Cow Corner

How do you solve a problem like Ravi?

Cow Corner

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It was a confusing day in
which England Lions seamer Boyd Rankin opened the bowling for Ireland against an England
side captained by Dublin's
own Eoin Morgan. Oh, and Ed Joyce, who has 17 pyjama cricket caps for England, was back wearing green.

In a one-off one-day
international which felt more like a Morgan benefit match at times, a host of
prodigious talents were given their heads in an England side which could best be described as a 'development XI'.

But it said something that
the only two England
batsmen who could hold their heads high while scoffing the widely-acclaimed
Steak 'n Guinness pies at the lunch interval were Jonathan Trott and Morgan
himself.

A sequence of 'Now, what can
he do with this opportunity...?' lines were rolled out as Ireland continued to confound the much-hyped
group of England
batsmen with good, honest line-and-length bowling.

But it was the failure of
Ravi Bopara which was perhaps the most galling, frustrating wicket to see fall from an England perspective
as the Essex batsman spurned yet another glorious chance to remind everyone of his
ability.

Any number of excuses were
offered to pardon Bopara's inability to make an impact in the series against India - in which every other England batsman
(and even tail-ender) flourished - and this was yet another missed opportunity.

The abundantly talented and
gifted batsman never ceases to frustrate, and his bizarre, rash thrust of the
bat which led to his soft dismissal was particularly infuriating.

England are very big on 'investing in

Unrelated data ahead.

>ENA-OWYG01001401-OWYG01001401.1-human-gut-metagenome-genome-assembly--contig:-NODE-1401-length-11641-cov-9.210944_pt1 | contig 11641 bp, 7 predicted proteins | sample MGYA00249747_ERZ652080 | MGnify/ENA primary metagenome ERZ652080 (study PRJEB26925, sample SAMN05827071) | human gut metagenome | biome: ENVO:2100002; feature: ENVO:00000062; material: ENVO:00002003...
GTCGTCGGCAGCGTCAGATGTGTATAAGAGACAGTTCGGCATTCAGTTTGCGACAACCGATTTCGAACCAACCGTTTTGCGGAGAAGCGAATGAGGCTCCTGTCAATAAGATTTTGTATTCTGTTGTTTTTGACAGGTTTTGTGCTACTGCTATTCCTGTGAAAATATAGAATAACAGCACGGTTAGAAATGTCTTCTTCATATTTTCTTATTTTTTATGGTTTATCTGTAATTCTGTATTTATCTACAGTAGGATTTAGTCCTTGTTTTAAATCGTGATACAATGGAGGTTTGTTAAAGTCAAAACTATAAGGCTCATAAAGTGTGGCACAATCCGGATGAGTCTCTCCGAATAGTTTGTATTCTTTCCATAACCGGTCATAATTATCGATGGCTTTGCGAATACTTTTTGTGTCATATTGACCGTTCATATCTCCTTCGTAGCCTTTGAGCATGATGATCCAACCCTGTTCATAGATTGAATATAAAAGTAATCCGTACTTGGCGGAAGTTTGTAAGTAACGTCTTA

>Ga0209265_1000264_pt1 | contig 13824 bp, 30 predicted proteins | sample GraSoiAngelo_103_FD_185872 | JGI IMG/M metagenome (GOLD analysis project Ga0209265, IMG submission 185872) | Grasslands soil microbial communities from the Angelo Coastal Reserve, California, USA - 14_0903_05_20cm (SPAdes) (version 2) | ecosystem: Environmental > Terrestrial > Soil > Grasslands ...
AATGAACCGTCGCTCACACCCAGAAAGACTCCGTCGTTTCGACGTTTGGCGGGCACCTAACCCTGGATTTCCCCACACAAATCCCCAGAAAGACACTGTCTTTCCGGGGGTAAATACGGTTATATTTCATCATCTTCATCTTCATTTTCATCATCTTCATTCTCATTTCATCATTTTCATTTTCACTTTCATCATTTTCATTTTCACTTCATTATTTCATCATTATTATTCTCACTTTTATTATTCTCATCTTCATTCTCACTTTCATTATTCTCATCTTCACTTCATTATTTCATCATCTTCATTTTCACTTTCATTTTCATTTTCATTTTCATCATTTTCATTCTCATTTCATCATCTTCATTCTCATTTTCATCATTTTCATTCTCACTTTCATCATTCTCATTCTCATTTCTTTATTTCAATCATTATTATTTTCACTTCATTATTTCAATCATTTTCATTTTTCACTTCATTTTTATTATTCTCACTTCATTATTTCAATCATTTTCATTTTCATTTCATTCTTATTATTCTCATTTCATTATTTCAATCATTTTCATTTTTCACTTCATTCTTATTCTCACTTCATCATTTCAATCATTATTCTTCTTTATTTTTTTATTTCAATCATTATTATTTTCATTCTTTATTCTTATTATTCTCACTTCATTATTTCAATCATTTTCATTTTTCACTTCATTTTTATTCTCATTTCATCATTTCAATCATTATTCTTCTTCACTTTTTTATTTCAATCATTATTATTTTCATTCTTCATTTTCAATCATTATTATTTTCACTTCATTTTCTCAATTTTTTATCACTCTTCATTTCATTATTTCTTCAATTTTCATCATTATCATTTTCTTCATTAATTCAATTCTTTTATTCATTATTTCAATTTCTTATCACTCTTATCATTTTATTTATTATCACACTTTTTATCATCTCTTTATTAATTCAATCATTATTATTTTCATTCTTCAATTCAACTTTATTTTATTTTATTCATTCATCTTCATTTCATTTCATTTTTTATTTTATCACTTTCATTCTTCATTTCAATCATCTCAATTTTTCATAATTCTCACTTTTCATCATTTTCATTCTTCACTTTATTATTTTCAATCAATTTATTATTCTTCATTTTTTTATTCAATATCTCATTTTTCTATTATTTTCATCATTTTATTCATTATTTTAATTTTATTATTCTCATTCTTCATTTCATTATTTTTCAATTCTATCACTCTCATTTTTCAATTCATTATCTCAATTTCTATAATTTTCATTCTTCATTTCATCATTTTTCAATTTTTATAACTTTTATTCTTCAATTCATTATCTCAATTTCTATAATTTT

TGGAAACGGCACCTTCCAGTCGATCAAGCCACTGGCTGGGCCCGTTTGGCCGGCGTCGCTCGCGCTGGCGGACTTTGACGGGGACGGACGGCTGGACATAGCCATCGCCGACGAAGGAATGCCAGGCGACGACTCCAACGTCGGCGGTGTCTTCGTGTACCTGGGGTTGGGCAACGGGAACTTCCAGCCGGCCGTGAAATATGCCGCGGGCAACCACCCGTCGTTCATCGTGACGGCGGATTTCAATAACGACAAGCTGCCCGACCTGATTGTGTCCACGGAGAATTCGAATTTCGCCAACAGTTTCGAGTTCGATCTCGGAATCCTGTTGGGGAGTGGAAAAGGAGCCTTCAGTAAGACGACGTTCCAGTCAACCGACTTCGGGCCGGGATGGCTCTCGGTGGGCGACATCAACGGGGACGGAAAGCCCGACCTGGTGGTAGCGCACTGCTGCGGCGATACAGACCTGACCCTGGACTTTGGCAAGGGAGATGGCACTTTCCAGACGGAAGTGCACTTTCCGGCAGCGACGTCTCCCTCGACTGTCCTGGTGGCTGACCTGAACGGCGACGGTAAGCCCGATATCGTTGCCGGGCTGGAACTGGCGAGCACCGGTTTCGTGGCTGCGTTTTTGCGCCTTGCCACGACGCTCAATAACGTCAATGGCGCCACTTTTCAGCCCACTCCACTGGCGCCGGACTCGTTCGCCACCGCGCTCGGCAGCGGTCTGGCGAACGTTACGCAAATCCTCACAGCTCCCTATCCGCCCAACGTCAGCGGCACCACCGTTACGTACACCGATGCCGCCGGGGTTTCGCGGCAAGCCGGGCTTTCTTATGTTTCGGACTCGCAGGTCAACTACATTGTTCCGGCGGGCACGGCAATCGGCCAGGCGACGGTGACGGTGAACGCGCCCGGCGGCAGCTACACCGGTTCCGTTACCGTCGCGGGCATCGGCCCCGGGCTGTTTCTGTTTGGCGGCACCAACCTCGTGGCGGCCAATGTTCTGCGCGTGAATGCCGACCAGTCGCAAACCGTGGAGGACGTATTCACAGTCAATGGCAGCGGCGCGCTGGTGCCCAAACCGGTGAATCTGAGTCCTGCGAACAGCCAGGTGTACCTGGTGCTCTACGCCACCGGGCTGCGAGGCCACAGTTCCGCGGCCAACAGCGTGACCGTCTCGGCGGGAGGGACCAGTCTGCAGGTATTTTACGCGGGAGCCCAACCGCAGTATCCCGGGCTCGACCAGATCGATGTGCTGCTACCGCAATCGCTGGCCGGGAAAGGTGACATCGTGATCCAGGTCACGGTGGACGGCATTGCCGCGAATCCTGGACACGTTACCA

talent' which is an admirable approach, but it can breed stubbornness if the
players in question do not live up to their potential.

Cowers spent hours
poring over Ravi's stats during the numerous rain delays at Clontarf, and they
did not make for happy consumption following his bright start against a hapless
West Indies attack early in the summer of 2009.

Since then,
Bopara's record in all three forms of international cricket are as follows:

Tests: 9 innings - 156 runs - 19.50 average

ODIs: 21 innings - 493 runs - 27.38 average

T20s: 10 innings - 197 runs - 19.70 average

In all forms of
international cricket in England,
Bopara has averaged 24.55 from 30 innings, and away from home just 10.00 from
five innings.

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It presents a very
tricky conundrum for England,
whose recent success has been based around consistency of selection and general continuity, in stark
contrast to the 'one-match wonders' under Raymond Illingworth's stewardship in
the early 90s.

But surely this is
different: Bopara has been given his fair share of opportunities to flourish on the
international stage, and was expected to deliver as a relatively senior member
of the side picked to face Ireland.

How long will England persist with the Essex shot-maker? It looks as though he will be given another run of games in the ODI series with India, and he simply has to make some impression.

Bopara should really be dropped from the reckoning, if Cowers is to get all Bob Willis on the situation, but he may be spared one final chance given that the likes of James Taylor and Ben Stokes also failed to capitalise at Clontarf.

But how long much longer can he rely upon contrived maxims of patience and potential being the factors behind his selection.

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TALKING
POINT OF THE DAY:
Should
England persevere with Bopara, or would you like to see other players given a
run in the set up at the expense of the underachieving Essex
batsman? Post your views below...

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TWEET OF THE DAY: Shania
Twain's 'That Don't Impress Me Much' resonates around the ground as Morgan hits
a boundary. #BitterIrishDJ (@Altcricket)

STAT OF THE DAY: Trott
was dismissed for 69 off 105 balls. Discuss...

USER COMMENT OF THE DAY: "Three
more drinks to the hour. That's what you call an Irish powerplay!" (Tone clearly enjoys a very fine day of
frivolities at Clontarf.)

ABSURDITY OF THE DAY: The ECB rather
snobbily stipulated that they would not be wavering from their scheduled flight
home at 20:00 from Dublin,
and refused to make any allowances for the weather. Surely, if an international
fixture is to be arranged, both sides must take it seriously and not rush home
for their tea time? Well, everyone will be relieved to know that they did make their flight in the end.

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